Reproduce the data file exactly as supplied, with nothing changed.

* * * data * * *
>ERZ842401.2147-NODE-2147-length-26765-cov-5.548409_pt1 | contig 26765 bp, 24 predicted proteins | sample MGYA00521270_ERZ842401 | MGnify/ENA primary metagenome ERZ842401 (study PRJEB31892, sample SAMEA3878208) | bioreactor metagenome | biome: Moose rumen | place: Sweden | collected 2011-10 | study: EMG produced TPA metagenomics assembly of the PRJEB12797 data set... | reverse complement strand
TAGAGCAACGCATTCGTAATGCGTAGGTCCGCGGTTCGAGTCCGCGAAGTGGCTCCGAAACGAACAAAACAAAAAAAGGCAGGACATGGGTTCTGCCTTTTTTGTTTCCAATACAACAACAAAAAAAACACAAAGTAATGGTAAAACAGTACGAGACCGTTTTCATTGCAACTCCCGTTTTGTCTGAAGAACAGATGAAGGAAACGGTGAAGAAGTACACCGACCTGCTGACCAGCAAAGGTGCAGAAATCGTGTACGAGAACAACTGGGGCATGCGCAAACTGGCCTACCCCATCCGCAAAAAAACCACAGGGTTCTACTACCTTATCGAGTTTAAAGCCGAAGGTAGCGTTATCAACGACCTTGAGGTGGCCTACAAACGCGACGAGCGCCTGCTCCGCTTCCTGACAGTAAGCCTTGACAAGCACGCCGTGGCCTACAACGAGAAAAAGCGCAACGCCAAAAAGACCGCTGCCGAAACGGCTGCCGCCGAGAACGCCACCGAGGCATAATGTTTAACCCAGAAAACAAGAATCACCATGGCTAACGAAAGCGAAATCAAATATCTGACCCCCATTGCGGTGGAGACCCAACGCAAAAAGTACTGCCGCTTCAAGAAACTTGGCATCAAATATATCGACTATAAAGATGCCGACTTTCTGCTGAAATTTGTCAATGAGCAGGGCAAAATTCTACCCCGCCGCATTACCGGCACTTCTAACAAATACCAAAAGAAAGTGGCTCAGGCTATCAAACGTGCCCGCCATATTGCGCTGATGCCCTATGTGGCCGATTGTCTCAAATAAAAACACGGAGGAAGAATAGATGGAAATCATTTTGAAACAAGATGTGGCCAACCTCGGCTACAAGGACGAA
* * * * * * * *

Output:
>ERZ842401.2147-NODE-2147-length-26765-cov-5.548409_pt1 | contig 26765 bp, 24 predicted proteins | sample MGYA00521270_ERZ842401 | MGnify/ENA primary metagenome ERZ842401 (study PRJEB31892, sample SAMEA3878208) | bioreactor metagenome | biome: Moose rumen | place: Sweden | collected 2011-10 | study: EMG produced TPA metagenomics assembly of the PRJEB12797 data set... | reverse complement strand
TAGAGCAACGCATTCGTAATGCGTAGGTCCGCGGTTCGAGTCCGCGAAGTGGCTCCGAAACGAACAAAACAAAAAAAGGCAGGACATGGGTTCTGCCTTTTTTGTTTCCAATACAACAACAAAAAAAACACAAAGTAATGGTAAAACAGTACGAGACCGTTTTCATTGCAACTCCCGTTTTGTCTGAAGAACAGATGAAGGAAACGGTGAAGAAGTACACCGACCTGCTGACCAGCAAAGGTGCAGAAATCGTGTACGAGAACAACTGGGGCATGCGCAAACTGGCCTACCCCATCCGCAAAAAAACCACAGGGTTCTACTACCTTATCGAGTTTAAAGCCGAAGGTAGCGTTATCAACGACCTTGAGGTGGCCTACAAACGCGACGAGCGCCTGCTCCGCTTCCTGACAGTAAGCCTTGACAAGCACGCCGTGGCCTACAACGAGAAAAAGCGCAACGCCAAAAAGACCGCTGCCGAAACGGCTGCCGCCGAGAACGCCACCGAGGCATAATGTTTAACCCAGAAAACAAGAATCACCATGGCTAACGAAAGCGAAATCAAATATCTGACCCCCATTGCGGTGGAGACCCAACGCAAAAAGTACTGCCGCTTCAAGAAACTTGGCATCAAATATATCGACTATAAAGATGCCGACTTTCTGCTGAAATTTGTCAATGAGCAGGGCAAAATTCTACCCCGCCGCATTACCGGCACTTCTAACAAATACCAAAAGAAAGTGGCTCAGGCTATCAAACGTGCCCGCCATATTGCGCTGATGCCCTATGTGGCCGATTGTCTCAAATAAAAACACGGAGGAAGAATAGATGGAAATCATTTTGAAACAAGATGTGGCCAACCTCGGCTACAAGGACGAA